Posts tagged mobile
By Andrew Couts
AT&T massively reshaped the US mobile industry landscape on March 20th with its planned purchase of T-Mobile USA. The stunning $39 billion acquisition will merge AT&T, the second largest wireless carrier, with T-Mobile, the fourth largest, to create the biggest mobile company in the county. This pushes Verizon back to number two and makes Sprint’s number three seat seem even more distant.
If federal regulators approve the deal — and they most likely will — the corporate union will consolidate 90 percent of the wireless business in America down to only three companies with 43 percent to AT&T alone. This likely means big changes for subscribers of both AT&T and T-Mobile (but especially T-Mobile) and they’re not all good. Here are the seven best, worst and ugliest outcomes from AT&T’s purchase of T-Mobile USA.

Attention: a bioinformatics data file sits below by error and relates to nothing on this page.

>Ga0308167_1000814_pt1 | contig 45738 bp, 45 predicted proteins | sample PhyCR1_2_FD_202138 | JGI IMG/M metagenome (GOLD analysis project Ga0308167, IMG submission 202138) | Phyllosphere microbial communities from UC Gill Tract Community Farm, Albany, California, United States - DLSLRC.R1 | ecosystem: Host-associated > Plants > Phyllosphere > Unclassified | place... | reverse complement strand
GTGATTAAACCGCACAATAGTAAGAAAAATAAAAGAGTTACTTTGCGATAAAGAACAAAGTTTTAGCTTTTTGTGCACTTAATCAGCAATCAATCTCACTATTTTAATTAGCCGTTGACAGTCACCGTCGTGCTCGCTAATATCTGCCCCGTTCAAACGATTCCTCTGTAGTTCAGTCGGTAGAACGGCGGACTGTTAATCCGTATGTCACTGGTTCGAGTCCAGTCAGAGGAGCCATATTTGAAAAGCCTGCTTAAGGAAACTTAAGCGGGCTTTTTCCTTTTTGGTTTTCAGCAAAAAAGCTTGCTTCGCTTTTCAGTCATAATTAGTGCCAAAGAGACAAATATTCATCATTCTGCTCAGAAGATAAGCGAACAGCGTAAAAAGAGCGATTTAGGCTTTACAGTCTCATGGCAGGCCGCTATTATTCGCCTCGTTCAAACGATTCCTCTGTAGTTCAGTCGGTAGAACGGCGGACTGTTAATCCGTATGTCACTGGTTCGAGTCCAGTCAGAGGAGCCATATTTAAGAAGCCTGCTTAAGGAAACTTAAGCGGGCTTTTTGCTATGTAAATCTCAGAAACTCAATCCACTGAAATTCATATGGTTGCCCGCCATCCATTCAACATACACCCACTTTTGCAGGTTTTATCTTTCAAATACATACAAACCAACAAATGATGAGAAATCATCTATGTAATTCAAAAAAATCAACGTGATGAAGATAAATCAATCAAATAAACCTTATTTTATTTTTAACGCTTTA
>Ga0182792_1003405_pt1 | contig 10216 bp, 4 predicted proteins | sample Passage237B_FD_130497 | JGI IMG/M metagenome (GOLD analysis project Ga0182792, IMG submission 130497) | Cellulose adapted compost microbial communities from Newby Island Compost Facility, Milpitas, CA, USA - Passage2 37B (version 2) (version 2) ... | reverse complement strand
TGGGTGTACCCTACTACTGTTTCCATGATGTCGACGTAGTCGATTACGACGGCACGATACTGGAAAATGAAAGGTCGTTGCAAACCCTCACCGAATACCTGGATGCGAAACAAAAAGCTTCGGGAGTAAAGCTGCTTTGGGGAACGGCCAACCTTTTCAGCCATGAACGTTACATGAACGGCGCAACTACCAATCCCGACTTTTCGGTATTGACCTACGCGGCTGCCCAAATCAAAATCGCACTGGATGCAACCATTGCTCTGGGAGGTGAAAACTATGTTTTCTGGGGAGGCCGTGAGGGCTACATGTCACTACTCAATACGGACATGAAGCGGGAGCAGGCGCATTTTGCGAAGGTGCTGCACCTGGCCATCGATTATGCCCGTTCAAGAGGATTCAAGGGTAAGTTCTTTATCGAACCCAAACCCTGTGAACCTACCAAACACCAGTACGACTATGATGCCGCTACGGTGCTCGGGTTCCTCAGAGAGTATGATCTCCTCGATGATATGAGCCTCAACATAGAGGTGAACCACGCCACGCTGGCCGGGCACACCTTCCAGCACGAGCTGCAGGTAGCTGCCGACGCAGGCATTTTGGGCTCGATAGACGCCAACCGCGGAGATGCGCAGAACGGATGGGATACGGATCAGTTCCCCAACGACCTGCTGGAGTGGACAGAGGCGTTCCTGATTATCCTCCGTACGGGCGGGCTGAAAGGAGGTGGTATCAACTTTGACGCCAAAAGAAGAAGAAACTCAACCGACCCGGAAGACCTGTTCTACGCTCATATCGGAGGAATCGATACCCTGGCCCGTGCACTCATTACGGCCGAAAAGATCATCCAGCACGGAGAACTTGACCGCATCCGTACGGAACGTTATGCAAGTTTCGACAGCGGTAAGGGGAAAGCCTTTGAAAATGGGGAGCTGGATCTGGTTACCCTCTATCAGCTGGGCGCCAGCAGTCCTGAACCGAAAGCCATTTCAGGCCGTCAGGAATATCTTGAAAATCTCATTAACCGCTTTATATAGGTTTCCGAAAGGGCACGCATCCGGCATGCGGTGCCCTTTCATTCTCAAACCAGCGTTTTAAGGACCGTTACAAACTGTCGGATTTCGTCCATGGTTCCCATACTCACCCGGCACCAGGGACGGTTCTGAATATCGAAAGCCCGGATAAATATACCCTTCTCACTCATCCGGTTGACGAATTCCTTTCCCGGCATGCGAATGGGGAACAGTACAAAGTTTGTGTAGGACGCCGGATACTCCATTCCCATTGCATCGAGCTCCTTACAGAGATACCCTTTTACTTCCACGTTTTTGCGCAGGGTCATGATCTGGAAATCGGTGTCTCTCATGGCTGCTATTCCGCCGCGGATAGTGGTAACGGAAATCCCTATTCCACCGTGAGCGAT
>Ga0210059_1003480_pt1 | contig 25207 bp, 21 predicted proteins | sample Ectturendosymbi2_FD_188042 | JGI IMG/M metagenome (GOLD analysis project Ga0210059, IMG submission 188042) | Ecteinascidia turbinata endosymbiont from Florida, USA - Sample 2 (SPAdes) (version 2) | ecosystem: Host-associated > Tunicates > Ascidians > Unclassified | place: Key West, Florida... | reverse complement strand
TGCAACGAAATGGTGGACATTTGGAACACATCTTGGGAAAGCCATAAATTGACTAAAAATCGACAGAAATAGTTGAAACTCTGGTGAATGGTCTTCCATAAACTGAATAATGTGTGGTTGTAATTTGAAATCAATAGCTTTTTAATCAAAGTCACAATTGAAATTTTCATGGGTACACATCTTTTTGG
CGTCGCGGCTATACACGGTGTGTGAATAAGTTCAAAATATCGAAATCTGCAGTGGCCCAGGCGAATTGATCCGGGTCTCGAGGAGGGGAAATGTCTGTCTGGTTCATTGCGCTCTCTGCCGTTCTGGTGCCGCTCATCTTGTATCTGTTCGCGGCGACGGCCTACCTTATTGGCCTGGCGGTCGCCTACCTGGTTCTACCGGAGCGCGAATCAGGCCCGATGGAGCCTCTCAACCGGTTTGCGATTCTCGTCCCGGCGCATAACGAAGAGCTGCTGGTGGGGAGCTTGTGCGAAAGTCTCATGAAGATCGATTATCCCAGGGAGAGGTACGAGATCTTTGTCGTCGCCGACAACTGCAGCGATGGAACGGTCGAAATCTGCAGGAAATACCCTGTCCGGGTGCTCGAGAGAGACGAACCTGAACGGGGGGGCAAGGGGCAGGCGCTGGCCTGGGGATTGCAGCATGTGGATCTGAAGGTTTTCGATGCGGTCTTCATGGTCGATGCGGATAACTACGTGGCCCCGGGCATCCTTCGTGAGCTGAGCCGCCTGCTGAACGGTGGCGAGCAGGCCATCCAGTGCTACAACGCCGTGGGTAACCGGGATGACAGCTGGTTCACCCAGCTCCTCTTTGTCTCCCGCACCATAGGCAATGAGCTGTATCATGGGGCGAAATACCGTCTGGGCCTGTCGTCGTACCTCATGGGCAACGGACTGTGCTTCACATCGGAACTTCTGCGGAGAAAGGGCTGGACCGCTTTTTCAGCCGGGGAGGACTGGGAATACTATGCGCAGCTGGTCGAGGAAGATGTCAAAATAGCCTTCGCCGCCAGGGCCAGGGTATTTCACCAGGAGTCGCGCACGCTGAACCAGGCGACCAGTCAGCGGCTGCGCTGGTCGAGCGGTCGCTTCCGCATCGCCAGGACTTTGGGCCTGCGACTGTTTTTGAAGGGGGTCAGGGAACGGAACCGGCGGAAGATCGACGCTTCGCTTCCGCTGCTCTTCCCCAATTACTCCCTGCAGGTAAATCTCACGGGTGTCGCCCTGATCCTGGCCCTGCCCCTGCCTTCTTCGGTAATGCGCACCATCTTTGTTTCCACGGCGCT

1. Expanded coverage
Through the purchase of T-Mobile, AT&T gains both additional cell towers and wireless spectrum. This is great news for both AT&T and T-Mobile customers as coverage should increase for all areas. For such benefits to become reality however, AT&T must first enable T-Mobile towers, which transmit a 3G signal at a different frequency than AT&T, to work with current 3G-enabled AT&T phones, and vice versa.
More importantly, AT&T-T-Mobile will sit at the forefront of the 4G movement — the future of wireless. T-Mobile already boasts “the nation’s first 4G network” with its HSPA+ offerings, although it must be said that this is not technically considered 4G to some engineers. AT&T — which also offers HSPA+ but does not advertise it as a 4G connection — has announced plans to launch its 4G LTE network sometime this year. According to AT&T President Ralph De La Vega, the merger will bring LTE access to “95 percent of the U.S. population,” which includes “not just major cities but [also] rural America.”